A growing number of individuals are using their companies to directly benefit society while also making a profit. Many are innovating low-cost solutions to social and economic problems in the third world. For example, Sam Goldman and Ned Tozun of D.Light Design manufacture inexpensive lamps and sell them in communities that don’t have reliable electricity. Or take Tom Skazy who dropped out of Princeton to create Terracycle, which sells fertilizer and over 250 products made from 60 waste streams.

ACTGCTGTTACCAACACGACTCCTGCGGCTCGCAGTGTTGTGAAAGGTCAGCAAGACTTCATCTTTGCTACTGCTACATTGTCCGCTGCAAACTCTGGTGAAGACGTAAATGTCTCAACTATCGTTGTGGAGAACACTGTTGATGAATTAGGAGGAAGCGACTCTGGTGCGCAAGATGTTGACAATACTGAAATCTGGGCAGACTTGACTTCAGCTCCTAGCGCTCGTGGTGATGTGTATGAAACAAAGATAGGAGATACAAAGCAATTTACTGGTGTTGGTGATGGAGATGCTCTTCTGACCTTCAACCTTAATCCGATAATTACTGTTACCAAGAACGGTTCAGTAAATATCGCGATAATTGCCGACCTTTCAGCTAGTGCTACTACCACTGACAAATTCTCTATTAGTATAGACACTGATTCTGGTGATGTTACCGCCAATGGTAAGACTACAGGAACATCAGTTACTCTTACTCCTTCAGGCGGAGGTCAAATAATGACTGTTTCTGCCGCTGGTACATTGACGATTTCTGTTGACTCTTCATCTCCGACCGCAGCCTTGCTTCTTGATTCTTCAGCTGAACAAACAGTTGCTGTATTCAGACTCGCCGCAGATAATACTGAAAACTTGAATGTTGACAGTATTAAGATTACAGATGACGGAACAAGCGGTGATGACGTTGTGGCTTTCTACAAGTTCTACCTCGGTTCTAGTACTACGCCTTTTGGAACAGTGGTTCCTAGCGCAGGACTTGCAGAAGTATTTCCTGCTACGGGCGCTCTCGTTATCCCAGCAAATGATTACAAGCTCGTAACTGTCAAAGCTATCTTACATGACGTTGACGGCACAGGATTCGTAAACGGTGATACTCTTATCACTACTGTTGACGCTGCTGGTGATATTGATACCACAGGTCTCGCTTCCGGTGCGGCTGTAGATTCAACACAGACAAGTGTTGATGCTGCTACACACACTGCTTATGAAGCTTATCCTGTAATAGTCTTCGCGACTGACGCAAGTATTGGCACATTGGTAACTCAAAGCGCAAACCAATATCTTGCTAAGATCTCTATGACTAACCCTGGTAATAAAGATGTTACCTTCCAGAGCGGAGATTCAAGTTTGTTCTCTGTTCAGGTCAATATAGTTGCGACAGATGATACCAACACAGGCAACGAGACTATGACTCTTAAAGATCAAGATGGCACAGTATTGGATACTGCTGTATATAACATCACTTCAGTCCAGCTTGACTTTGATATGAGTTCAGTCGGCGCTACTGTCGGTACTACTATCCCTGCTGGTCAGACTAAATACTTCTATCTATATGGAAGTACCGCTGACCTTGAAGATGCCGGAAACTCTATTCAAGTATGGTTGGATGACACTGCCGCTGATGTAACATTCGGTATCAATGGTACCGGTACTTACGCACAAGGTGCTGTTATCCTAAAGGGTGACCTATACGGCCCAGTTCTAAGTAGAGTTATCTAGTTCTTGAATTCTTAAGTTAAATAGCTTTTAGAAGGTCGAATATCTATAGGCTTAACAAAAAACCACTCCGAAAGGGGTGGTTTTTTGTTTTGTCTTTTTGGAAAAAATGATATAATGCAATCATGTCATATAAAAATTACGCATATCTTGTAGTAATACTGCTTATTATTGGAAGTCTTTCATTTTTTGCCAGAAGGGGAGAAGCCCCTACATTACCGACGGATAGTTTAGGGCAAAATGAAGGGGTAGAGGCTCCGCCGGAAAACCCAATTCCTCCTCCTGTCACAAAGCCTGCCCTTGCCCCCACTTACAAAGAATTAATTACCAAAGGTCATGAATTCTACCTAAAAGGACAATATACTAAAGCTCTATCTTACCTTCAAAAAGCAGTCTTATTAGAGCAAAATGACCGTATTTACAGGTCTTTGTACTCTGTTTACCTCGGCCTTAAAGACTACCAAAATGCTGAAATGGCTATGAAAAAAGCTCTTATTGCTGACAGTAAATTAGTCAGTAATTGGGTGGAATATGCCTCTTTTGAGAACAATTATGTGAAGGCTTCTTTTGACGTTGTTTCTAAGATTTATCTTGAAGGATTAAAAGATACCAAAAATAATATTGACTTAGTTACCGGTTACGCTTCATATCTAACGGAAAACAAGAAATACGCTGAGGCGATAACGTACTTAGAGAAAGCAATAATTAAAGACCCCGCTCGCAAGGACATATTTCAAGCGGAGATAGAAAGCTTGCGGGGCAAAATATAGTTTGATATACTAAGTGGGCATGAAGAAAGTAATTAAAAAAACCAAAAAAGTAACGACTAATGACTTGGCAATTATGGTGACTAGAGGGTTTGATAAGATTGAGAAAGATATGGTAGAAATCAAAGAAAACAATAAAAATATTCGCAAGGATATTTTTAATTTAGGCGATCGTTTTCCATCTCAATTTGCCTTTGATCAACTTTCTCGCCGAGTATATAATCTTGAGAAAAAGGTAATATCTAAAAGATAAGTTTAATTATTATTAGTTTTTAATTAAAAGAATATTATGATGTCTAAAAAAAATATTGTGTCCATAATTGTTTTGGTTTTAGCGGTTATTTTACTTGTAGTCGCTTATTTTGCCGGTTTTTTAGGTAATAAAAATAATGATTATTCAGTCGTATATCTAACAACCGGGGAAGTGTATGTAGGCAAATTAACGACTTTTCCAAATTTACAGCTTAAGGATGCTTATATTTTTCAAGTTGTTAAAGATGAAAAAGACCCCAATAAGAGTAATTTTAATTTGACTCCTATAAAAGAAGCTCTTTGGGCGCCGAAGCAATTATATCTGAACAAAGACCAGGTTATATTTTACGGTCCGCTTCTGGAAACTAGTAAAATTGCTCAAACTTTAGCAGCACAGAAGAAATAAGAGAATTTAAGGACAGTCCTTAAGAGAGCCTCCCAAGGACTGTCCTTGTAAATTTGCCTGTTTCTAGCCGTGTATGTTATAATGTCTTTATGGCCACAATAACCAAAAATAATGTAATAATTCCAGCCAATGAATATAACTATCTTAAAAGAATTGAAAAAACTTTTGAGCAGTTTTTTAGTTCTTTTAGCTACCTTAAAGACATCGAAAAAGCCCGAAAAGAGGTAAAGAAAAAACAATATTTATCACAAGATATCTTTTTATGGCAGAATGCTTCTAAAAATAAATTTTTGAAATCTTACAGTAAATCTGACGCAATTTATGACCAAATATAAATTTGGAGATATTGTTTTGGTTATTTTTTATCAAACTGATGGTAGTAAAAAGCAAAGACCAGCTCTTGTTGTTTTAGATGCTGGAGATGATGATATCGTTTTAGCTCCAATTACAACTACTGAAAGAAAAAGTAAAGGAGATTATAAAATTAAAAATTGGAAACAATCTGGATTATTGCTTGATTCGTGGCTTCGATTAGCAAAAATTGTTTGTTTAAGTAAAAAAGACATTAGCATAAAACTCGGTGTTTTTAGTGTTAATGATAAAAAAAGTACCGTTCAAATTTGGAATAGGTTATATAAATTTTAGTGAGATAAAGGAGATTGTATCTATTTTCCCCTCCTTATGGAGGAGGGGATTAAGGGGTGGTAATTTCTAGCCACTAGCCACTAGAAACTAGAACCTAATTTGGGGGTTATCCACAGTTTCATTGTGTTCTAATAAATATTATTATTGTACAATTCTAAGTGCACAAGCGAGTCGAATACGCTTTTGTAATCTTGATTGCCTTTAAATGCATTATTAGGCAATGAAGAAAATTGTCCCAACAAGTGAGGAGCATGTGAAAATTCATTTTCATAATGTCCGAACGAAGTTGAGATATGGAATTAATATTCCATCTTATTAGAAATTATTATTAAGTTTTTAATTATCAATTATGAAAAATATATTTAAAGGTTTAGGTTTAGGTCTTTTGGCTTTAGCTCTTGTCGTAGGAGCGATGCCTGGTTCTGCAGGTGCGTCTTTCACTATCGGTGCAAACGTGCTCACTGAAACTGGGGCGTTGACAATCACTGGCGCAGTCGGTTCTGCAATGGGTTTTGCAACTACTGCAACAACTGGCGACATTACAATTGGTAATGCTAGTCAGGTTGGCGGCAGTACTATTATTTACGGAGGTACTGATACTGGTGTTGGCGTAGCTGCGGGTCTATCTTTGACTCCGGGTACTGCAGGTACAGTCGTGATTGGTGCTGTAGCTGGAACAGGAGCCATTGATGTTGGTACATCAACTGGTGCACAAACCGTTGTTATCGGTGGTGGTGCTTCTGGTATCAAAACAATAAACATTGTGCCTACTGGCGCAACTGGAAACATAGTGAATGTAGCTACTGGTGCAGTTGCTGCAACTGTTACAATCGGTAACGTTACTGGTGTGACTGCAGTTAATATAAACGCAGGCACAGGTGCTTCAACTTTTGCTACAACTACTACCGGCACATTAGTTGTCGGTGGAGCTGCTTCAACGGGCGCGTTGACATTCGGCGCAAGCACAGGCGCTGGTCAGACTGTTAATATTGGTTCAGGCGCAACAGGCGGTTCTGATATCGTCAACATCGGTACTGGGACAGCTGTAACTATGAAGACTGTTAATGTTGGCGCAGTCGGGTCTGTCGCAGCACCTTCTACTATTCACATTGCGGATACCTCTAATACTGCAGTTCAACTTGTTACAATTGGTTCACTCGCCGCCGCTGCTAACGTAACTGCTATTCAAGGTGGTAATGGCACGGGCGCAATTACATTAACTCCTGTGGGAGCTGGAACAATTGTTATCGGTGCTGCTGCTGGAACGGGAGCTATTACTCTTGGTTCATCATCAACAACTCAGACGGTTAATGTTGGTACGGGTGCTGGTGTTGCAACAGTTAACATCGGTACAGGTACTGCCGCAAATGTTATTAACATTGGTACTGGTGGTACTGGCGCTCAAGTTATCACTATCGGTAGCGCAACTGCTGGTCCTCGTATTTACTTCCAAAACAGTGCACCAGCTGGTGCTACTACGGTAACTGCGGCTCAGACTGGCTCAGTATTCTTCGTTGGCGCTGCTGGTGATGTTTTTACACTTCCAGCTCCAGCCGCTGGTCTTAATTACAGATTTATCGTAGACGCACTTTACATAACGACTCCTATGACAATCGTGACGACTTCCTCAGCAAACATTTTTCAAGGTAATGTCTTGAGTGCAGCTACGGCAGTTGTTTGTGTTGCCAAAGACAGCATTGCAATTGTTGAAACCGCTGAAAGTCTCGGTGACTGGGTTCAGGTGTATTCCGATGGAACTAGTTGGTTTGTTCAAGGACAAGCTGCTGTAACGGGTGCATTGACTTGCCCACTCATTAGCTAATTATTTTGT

What’s the Big Idea?
A globalized communication and financial network has given rise to a new kind of entrepreneur. Some call them impact investors, others prefer social entrepreneurs, but what they have in common is trying to empower people using market-based solutions. Popularized by Muhammad Yunus’ Grameen Bank, which were awarded the 2006 Nobel Peace Prize, social entrepreneurs take the view that risk brings reward, even on the smallest scales.